Watch our video below to see Ms. Pavlicek and Mr. Musselman during their egg collecting trip for the Burlington Public Schools.  Each interested classroom receives 10 eggs, food and an information packet.  The classrooms will raise their tadpoles and release them back into the vernal pool shortly after.



Wood Frogs use an amazing, special method to make it through the winter months.  Be sure to check out the Wood Frog’s story by watching this video:



To learn more about wood frogs:



Learn more about the many kinds of Massachusetts amphibians at the link below:



How Much Liquid Water in a Foot of Snow? February 10, 2013

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This past weekend’s blizzard covered New England with several inches of snow and will be remembered as one of the largest (and longest!) storms to coat Burlington in memorable history.

The snow could not have hit at a better time for our elementary schools though, as many of Burlington’s fourth graders are either wrapping up or just starting their science units on weather and climate!

A question often asked by students (and adults) is how much liquid water is there in a foot of snow? When learning about matter, students learn how matter contracts as it gets colder taking up less space, and expands as it gets warmer (taking up more space!)

But water is not like most matter. Thanks to water molecules electronegativity its molecules organize themselves into a special six-sided arrangement that produces a perceived hollow crystal interior. When ice and other forms of solid water are heated up, the arrangement breaks down, the hollow space collapses and the water “melts” into its liquid form. As you can see in the diagram below, liquid water ends up taking up less space than solid water and is therefore more dense than ice!

Water Molecular Arrangement

This phenomena has a profound effect on our Earth! Since ice floats the tops of Earth’s bodies of water freeze over while marine creatures live below. If ice was more dense (like most matter) ice would sink to the bottom, crushing marine creatures below and leaving our seas and rivers relatively lifeless!

Consider trying this experiment with your students or children and see if you get the same results! We are familiar with many different “kinds” of snow (light and fluffy, wet and sticky to name a few!) Do all of these snow types melt into the same amount of water? Does location matter? Allow your students and kids to explore the possibilities and maybe devise their own experiments!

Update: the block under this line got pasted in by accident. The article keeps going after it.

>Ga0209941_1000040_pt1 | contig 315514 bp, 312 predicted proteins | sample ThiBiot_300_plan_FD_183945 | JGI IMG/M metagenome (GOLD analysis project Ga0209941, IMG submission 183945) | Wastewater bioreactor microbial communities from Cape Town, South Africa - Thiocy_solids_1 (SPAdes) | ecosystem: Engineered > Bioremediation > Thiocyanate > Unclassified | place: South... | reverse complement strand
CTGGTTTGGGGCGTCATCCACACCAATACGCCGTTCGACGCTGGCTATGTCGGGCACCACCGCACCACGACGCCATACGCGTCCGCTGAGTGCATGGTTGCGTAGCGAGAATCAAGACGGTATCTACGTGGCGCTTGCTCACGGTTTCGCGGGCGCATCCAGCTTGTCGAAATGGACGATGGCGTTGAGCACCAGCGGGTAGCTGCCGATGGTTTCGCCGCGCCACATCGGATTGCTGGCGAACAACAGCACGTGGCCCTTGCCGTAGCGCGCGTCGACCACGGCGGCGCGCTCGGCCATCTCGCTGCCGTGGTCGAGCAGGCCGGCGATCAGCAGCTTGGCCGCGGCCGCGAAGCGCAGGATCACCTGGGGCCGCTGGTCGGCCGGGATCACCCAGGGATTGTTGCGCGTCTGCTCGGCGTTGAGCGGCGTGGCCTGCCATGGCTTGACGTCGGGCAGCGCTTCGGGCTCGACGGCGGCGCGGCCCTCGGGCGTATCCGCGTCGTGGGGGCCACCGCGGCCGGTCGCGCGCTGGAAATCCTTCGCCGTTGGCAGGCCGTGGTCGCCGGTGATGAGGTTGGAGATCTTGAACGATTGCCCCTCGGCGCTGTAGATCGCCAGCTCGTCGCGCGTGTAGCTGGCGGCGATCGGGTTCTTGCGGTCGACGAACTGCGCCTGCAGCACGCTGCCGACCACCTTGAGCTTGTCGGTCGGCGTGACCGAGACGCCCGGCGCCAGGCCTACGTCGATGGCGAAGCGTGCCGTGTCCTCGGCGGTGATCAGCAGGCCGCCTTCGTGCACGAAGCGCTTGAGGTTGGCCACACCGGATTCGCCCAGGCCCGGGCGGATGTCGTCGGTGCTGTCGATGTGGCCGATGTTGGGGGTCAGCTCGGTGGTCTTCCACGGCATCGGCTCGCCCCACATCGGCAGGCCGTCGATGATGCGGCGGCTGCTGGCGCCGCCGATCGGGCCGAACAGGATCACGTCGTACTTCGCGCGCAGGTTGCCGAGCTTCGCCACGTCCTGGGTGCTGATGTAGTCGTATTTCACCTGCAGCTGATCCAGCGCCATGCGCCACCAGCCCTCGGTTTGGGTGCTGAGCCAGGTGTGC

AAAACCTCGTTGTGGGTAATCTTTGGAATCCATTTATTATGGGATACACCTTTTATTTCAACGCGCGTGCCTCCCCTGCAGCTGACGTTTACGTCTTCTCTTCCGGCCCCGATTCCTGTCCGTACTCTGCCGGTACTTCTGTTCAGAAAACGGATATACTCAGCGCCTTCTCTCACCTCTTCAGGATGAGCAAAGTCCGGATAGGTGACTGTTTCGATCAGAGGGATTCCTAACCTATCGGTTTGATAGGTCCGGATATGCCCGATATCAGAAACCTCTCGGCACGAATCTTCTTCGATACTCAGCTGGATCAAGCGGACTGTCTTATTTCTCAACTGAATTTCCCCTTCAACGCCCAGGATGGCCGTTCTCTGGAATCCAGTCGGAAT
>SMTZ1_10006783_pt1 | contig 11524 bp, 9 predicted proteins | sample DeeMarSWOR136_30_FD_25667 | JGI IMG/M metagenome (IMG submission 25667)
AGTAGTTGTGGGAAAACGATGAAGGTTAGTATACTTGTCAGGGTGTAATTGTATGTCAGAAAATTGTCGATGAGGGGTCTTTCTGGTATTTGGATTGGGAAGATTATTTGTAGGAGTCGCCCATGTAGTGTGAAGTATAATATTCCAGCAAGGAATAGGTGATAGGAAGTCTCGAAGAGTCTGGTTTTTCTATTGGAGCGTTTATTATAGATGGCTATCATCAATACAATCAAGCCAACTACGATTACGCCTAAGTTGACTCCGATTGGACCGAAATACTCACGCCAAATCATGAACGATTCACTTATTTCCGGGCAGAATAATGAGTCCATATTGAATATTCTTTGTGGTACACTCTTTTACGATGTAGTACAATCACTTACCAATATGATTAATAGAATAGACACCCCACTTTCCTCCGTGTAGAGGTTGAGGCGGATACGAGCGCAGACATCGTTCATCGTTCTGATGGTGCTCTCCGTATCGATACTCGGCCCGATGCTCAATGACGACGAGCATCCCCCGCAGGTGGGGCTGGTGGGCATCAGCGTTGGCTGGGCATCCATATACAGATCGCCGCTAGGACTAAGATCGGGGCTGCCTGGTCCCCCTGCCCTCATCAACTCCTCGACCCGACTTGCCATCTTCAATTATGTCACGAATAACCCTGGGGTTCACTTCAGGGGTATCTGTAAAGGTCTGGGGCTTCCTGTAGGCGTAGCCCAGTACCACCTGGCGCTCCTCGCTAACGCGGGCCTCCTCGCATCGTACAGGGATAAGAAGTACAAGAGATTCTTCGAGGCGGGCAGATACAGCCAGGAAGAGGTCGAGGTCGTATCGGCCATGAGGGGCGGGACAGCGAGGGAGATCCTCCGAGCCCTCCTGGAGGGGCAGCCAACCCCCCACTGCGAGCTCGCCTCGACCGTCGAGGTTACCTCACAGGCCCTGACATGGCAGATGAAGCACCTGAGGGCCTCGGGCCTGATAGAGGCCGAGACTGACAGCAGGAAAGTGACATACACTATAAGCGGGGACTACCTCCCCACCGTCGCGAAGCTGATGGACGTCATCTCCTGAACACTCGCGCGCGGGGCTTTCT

The Giant Squid! January 16, 2013

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Recently, a team of scientists from Japan were able to film the infamous Giant Squid in the depths of the Pacific Ocean.  These mysterious creatures have never been filmed in their natural habitat.  Giant squids live in the deepest part of the world’s oceans, which has made them difficult to study.  This recent breakthrough will help scientists to learn more about their natural behaviors and their habits as predators of the sea.

Giant squids are the largest invertebrate (animal without a backbone) on the entire Earth.  The largest squid ever recorded was 59 feet and weighed over a ton!


They have eight arms (up to 10 feet) and two longer feeding tentacles (up to 40 feet long) that helps them bring food to their beak-like mouths. Their diet likely consists of fish, shrimp, and other squid, and some suggest they might even attack and eat small whales.


They use external fins to help maneuver around in the water. They use a propulsion system to move around, drawing water into the mantle (main part of the body), and then forcing it out the back.

Giant squid have the largest eyes in the animal kingdom.  They can be as large as soccer balls and up to a foot in diameter.


Be sure to watch the Discovery Channel special “Monster Squid: The Giant is Real “ that will air Sunday, January 27th.

Be sure to visit the links below for more information about the giant squid.

PBS Special on the Giant Squid

How stuff works pages on squid body parts:

All 5th grade students in Burlington have an opportunity to dissect a squid and learn invertebrate anatomy during their classification units.